Virtual Photo Exhibition: In the Footsteps of Daniel Solander

Once a month, Iceland-based photographer Signe Fogelqvist shares a contemporary perspective on Solander´s 1772 expedition in southern Iceland as seen through her camera lens.

Part 1

250 years ago, the ship Sir Lawrence disembarked in Hafnarfjörður, and Daniel Solander stepped ashore in Iceland. For anyone not familiar with this man; he was a Swedish Botanist born in 1733, who studied natural history in Uppsala under the great Carl von Linné. Solander took part in many incredible voyages during his lifetime, including joining James Cook on his first voyage to the Pacific Ocean aboard the Endeavour. On August 29th, 1772, however, the destination was Iceland with Solander's focus being on the botanical specimens of the island.

(The photo is from Húsavik, which is a location Solander never visited during his quest to Iceland, but the pictured ship is a close resemblance to what Sir Lawrence may have looked like. The video on the other hand is of Hafnarfjörður, which is the same view Solander and his fellow passengers will have witnessed while sailing into the harbor.)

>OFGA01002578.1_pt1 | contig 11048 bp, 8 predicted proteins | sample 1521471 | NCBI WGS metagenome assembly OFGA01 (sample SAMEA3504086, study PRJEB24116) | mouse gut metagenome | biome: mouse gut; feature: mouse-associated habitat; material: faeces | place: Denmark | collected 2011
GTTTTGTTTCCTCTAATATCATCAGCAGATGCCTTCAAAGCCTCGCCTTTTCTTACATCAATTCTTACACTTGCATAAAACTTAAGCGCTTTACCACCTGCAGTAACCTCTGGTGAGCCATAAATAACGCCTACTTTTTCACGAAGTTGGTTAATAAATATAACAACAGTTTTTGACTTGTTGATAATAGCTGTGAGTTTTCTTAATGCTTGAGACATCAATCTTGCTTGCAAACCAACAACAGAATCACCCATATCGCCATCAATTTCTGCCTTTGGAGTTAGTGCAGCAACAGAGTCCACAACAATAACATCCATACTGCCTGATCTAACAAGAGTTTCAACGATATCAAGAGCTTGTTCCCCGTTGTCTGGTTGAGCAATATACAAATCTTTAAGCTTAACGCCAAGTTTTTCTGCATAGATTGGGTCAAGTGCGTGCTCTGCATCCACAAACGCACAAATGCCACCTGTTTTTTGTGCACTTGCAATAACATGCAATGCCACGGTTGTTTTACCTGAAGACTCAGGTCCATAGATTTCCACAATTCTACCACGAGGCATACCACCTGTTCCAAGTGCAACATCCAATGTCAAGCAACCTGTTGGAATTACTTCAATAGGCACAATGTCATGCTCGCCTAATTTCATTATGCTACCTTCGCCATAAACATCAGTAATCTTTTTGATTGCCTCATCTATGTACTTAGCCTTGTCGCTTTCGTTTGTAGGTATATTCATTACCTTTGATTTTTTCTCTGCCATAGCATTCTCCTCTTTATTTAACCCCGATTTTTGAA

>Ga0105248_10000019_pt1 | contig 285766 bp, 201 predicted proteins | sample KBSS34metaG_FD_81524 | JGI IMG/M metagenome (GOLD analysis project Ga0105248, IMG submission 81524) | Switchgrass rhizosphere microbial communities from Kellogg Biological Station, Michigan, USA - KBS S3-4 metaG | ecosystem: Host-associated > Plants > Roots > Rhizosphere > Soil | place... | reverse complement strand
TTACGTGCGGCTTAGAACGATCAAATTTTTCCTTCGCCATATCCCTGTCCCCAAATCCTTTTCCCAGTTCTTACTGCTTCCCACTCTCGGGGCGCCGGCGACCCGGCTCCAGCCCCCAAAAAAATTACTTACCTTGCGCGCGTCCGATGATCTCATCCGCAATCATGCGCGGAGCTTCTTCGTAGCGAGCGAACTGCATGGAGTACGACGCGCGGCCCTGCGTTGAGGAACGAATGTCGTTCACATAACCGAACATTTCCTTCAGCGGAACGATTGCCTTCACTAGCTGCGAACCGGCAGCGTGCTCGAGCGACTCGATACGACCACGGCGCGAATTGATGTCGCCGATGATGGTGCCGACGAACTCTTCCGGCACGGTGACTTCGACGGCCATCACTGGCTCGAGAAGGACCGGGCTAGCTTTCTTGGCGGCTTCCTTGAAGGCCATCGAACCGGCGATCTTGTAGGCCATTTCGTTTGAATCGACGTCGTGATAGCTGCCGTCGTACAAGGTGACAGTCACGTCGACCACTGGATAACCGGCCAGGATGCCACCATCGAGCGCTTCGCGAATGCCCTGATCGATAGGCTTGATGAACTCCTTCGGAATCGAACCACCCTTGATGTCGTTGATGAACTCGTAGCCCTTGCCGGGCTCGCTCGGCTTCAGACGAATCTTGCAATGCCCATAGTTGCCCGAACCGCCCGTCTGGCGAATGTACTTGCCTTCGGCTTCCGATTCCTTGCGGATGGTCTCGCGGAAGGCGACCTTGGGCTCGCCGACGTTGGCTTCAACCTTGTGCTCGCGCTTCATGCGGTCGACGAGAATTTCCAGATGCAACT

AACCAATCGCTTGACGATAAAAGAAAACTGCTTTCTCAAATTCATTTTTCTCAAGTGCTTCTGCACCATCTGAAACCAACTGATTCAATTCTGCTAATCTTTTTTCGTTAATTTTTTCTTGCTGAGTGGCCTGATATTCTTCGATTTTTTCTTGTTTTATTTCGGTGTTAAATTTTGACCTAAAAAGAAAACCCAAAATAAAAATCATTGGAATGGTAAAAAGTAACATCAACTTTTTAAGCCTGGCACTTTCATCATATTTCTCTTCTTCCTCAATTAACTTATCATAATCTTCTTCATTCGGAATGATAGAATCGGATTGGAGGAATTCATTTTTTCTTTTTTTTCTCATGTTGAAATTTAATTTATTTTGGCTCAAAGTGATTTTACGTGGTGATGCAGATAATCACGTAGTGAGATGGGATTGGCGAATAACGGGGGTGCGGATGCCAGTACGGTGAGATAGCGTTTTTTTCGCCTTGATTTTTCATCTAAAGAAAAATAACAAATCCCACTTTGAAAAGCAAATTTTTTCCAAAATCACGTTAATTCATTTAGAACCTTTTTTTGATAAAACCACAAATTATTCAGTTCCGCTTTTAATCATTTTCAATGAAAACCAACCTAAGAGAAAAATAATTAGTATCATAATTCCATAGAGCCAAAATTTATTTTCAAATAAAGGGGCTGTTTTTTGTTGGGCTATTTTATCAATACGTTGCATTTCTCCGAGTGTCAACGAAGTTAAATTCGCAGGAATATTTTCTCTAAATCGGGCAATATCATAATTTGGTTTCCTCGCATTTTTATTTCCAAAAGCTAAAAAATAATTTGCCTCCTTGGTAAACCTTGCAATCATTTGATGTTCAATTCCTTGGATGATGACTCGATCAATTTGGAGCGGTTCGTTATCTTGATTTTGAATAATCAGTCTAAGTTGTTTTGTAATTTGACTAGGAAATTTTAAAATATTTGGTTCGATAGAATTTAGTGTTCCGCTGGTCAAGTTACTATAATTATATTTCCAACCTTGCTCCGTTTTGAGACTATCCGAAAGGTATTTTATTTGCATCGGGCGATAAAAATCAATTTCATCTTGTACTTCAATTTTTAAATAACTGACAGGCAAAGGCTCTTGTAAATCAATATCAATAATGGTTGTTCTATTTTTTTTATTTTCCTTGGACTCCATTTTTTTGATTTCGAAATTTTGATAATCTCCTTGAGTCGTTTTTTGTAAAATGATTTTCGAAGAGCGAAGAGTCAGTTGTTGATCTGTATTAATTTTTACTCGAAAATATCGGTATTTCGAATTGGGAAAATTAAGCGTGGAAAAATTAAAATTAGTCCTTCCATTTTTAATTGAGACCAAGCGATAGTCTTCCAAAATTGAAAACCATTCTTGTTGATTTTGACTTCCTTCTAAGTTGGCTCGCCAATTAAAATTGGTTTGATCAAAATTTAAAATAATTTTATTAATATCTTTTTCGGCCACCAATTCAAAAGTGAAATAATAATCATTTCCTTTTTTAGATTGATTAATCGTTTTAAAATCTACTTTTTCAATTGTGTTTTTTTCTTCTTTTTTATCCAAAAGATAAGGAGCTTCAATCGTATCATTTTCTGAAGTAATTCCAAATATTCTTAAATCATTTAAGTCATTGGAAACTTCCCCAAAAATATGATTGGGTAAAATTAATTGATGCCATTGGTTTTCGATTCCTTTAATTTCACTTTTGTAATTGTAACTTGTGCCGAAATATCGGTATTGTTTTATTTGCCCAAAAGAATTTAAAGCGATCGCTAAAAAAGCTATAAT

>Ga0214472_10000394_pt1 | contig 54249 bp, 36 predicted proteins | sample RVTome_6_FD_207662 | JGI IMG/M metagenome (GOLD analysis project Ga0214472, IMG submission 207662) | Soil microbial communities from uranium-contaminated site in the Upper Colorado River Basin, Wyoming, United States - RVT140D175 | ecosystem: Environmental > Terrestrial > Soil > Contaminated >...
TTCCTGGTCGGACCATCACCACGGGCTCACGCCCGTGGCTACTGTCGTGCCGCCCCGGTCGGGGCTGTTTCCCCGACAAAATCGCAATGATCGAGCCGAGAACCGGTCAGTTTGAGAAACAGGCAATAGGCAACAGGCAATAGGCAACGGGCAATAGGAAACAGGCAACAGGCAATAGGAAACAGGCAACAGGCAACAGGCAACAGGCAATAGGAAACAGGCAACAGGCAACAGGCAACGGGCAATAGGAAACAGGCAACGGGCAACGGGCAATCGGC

In collaboration with The Embassy of Sweden's Solander 250 project here in Iceland, I will provide my take on Solander's botanical visit to Iceland by sharing a photo each month in reference to his expedition.

Signe's Instagram

Part 2

Following in the steps of Daniel Solander, one of the first sights when disembarking in Hafnarfjörður, will have been Keilir. This perfectly pyramid-shaped mound is a volcanic mountain, which was formed during the last ice age as a result of a subglacial eruption. This peak reaches a height close to 400 meters and was apparently used as a way of navigation for seamen, long before the colorful Icelandic lighthouses were a thing. Who knows, perhaps this little mountain was an important tool for Solander and his men when navigating their way to the town of Hafnarfjörður?

Signe's Instagram

Part 3

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By the time Solander and the rest of the group arrived in Iceland, it had in fact previously been visited by other naturalists. Though, as described by Joseph Banks (who was also a part of the expedition); Iceland was ‘visited but seldom or never at all by any good naturalist’ and was a country ‘new to the Botanist and Zoologist’.

On their checklist 'Flora Islandica', they included many Alpine and Arctic species familiar to Solander from his native Piteå. One of the species shared between Iceland and Solander’s motherland is 'Cetraria islandica', a lichen species especially characteristic of the west and north of Iceland. To this day, moss is a very prominent feature of the Icelandic flora and fauna, which the country’s residents take great pride and care off. One of the first things you’ll learn when traveling to Iceland is: Do not step on the moss!

Signe's Instagram

Last updated 27 Jul 2022, 12.32 PM